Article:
• Rosvita Dransfeld, Director. Dransfeld is an internationally renowned documentary filmmaker who crafts powerful explorations of the human condition connecting the audience to the subjects on screen in a way that is both moving and respectful. Dransfeld has produced two other high-profile documentaries related to organ donation and transplant, Memento Mori and Vital BondsTransplanting Hope, an adaptation of Vital Bonds, has just been nominated for an Emmy.  

“Dr. Shelly Sarwal was an extraordinary woman who I had the privilege to know first as a patient and then as a colleague and friend. At a time when many of us would look for privacy, Shelly opened up her life to strangers so that they might learn more about end of life compassion, medical assistance in dying and the gift of organ donation. She was passionate about educating health professionals and the public on all of these issues. I’m grateful for the opportunity to have worked with her and learned so much from her during this project.”

  • Dr. Jennifer Hancock, Intensivist, QEII Health Sciences Centre, Halifax, N.S.
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About Canadian Blood Services

Canadian Blood Services operates with a national scope and infrastructure that makes it unique within the Canadian health care system. In the domain of organs and tissues Canadian Blood Services manages programs that facilitate interprovincial organ sharing and works in collaboration with provincial programs and partners to improve the organ donation and transplantation system. Initiatives led by Canadian Blood Services include the development of leading practices, professional education, public and professional awareness campaigns, and system performance data collection, analysis and reporting.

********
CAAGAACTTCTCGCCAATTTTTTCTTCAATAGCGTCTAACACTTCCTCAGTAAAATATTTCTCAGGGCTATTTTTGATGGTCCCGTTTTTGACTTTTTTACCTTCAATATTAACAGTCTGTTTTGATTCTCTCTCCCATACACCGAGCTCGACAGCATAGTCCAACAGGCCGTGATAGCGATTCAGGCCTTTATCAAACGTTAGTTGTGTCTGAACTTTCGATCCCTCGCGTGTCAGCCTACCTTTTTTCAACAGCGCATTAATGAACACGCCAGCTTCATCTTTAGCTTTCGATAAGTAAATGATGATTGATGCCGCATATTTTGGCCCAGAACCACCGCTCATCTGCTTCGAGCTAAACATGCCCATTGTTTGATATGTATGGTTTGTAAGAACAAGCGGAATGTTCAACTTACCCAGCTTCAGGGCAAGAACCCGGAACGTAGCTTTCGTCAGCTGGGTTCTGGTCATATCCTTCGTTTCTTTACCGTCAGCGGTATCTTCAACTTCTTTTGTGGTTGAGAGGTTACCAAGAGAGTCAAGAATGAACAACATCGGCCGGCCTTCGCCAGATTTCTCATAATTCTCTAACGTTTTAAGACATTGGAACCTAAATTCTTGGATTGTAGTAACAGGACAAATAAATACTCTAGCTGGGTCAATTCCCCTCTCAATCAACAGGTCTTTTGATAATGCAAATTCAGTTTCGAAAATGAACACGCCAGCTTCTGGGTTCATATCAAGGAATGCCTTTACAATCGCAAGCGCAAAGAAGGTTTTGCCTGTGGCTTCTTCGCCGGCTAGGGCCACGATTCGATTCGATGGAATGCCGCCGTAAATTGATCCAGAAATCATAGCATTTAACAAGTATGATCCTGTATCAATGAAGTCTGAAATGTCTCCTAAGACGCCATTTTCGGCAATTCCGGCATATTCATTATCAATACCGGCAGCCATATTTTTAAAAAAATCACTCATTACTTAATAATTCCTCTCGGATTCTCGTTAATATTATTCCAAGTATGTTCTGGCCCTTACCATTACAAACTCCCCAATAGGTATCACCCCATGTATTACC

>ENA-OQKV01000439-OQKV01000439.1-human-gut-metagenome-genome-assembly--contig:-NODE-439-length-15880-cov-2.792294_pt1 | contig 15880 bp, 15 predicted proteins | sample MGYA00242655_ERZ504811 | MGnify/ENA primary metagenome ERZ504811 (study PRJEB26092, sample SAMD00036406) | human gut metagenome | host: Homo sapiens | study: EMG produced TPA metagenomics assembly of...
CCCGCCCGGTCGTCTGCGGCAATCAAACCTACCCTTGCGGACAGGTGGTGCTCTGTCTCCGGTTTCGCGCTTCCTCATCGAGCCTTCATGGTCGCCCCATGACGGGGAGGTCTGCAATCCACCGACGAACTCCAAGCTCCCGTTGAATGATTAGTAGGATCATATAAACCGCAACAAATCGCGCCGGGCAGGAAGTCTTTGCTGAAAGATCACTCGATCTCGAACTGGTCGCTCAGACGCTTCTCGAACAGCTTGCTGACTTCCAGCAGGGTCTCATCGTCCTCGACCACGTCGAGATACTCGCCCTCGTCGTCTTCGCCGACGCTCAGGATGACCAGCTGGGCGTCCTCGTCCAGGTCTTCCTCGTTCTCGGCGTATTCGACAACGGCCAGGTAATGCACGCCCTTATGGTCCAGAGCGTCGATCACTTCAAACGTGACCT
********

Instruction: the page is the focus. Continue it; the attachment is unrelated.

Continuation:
• Every year, thousands of Canadians are added to organ waitlists. There are more than 4,400 people waiting for organ transplants in Canada and an estimated 250 die while waiting for a transplant.

  • A single organ donor can save up to eight lives. Eye and tissue donors can improve the lives of up to 75 patients.

Learn more about organ and tissue donation in Canada at

For more information, email or call 1-877-709-7773.

About Legacy of Life and Nova Scotia Health Authority

Nova Scotia Health Authority (NSHA) provides health services to Nova Scotians and a wide array of specialized services to Maritimers and Atlantic Canadians. NSHA operates hospitals, health centres and community-based programs across the province. Our team of health professionals includes employees, doctors, researchers, learners and volunteers. Visit for more.

Legacy of Life is the provincial deceased donation program for Nova Scotia. Established in 2006, the program strives to ensure every Nova Scotian knows about deceased donation and is routinely provided with the opportunity to become a donor as part of optimal end-of-life care. This is achieved through education of the public and healthcare community, adherence to leading care practices and donor family support.

Media contacts

Canadian Blood Services: 1-877-709-7773 /

Nova Scotia Health Authority: 1-844-483-3344 /